1. Spend time purposely contemplating what causes you to isolate and if that’s healthy. Often, we choose to be loners because we mistrust people, fear their expectations of us, or we simply don’t know how to receive support from others – none of which are healthy behaviors. This is a great time for you to devise a game plan for overcoming your limiters and engaging with people in more balanced ways once the virus subsides.

  2. Get on Skype or FaceTime and Reach Out to Others (especially if they are the social types – they need you right now and you really need them too.) As you likely are learning the importance of social activity, you can start practicing it now without having to leave home. Branch out with your technology and make an effort to connection.

  3. Find a new balance. When life goes back to normal after the virus, you will still want to take steps to engage more socially or allows others to be of assistance to you. Spend time fostering the relationships that matter most to you, you’ll never regret that. But also, make an effort to establish new friendships, perhaps with those with similar interests and recognize that we cannot grow alone because we need other people to teach us something new. (If you need a new group, join any of my live online course events.)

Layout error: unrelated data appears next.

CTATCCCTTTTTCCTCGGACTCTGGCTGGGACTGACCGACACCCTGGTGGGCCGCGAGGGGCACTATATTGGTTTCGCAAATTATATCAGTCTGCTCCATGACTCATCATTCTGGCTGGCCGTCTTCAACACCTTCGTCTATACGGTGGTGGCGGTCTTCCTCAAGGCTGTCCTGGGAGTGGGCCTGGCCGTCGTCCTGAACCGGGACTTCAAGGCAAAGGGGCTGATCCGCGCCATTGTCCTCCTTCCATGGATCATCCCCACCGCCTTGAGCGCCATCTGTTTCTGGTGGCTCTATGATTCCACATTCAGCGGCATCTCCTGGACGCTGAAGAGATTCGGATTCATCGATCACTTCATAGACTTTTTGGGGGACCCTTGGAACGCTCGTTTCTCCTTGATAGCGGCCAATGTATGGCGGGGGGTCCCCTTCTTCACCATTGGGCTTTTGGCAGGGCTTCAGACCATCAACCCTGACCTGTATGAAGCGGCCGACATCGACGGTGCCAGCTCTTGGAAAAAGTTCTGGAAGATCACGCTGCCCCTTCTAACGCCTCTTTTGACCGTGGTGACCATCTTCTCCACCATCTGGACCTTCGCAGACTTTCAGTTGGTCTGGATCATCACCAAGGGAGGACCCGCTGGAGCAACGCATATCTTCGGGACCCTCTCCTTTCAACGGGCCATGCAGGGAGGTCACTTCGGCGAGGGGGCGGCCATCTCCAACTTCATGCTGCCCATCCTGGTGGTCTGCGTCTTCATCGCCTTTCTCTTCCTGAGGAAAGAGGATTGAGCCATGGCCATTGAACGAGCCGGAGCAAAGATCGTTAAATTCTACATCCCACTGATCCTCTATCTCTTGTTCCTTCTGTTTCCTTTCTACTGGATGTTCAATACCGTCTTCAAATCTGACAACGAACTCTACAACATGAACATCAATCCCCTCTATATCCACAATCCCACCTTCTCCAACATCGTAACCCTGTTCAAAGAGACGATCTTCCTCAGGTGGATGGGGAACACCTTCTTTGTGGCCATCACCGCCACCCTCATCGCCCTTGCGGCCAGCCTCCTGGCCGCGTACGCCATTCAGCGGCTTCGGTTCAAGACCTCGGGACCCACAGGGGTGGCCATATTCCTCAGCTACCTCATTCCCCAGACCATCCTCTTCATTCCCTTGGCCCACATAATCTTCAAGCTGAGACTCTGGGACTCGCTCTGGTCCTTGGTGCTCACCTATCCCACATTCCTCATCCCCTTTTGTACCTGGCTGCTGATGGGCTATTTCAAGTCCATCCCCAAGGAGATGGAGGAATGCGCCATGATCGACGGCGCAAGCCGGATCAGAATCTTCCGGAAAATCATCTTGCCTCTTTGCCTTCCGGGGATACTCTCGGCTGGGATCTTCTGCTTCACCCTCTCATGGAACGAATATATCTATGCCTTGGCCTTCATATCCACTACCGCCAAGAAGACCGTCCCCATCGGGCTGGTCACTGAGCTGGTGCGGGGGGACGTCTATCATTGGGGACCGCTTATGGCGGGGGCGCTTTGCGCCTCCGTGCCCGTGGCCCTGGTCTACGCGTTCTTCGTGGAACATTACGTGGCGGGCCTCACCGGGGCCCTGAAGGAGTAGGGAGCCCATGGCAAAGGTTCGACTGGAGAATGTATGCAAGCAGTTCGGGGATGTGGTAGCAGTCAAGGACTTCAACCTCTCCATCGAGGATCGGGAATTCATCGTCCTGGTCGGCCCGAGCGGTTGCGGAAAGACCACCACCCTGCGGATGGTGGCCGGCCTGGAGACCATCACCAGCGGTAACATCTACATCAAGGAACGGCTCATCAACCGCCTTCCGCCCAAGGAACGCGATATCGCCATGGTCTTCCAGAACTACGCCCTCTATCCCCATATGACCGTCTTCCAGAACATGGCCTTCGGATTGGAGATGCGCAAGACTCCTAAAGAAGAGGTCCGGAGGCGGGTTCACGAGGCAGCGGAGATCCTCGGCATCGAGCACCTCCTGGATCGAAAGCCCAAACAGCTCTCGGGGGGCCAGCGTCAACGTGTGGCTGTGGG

Bottom line, use this time wisely, you are not likely to get it again anytime soon. Seize the opportunity to find a greater sense of personal balance so come Springtime you are prepared to enact your higher ideals.

Wishing You Peace,